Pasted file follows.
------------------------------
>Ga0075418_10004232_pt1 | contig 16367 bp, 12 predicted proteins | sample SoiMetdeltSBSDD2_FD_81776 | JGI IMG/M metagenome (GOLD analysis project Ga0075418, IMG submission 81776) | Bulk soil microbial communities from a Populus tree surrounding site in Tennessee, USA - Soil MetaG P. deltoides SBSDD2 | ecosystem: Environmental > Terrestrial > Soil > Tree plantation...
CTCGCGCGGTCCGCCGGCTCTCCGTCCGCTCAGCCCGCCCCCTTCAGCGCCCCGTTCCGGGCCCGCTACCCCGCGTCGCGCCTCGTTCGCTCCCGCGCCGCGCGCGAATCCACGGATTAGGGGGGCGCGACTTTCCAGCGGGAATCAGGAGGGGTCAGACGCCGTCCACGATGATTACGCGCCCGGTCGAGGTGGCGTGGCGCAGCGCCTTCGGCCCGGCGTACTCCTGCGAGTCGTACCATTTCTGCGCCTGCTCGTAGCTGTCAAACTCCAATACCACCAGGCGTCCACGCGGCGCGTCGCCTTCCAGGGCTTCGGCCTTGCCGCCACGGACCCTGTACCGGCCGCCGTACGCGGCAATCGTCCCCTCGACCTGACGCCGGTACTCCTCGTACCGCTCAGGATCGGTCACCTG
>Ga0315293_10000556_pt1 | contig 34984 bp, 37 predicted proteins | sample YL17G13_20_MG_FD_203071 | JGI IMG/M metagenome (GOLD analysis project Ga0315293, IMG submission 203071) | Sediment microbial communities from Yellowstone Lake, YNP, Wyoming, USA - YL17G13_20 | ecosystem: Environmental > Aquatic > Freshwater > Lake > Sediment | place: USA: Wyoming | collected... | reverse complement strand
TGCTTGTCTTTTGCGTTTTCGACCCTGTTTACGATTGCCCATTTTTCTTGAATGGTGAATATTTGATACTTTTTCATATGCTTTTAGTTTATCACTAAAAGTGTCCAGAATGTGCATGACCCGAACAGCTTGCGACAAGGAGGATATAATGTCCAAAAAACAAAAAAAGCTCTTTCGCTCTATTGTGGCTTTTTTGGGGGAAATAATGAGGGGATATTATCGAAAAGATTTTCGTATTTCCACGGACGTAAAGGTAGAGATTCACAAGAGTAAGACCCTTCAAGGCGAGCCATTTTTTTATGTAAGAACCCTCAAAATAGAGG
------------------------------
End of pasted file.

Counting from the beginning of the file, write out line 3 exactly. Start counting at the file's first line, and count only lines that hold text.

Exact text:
>Ga0315293_10000556_pt1 | contig 34984 bp, 37 predicted proteins | sample YL17G13_20_MG_FD_203071 | JGI IMG/M metagenome (GOLD analysis project Ga0315293, IMG submission 203071) | Sediment microbial communities from Yellowstone Lake, YNP, Wyoming, USA - YL17G13_20 | ecosystem: Environmental > Aquatic > Freshwater > Lake > Sediment | place: USA: Wyoming | collected... | reverse complement strand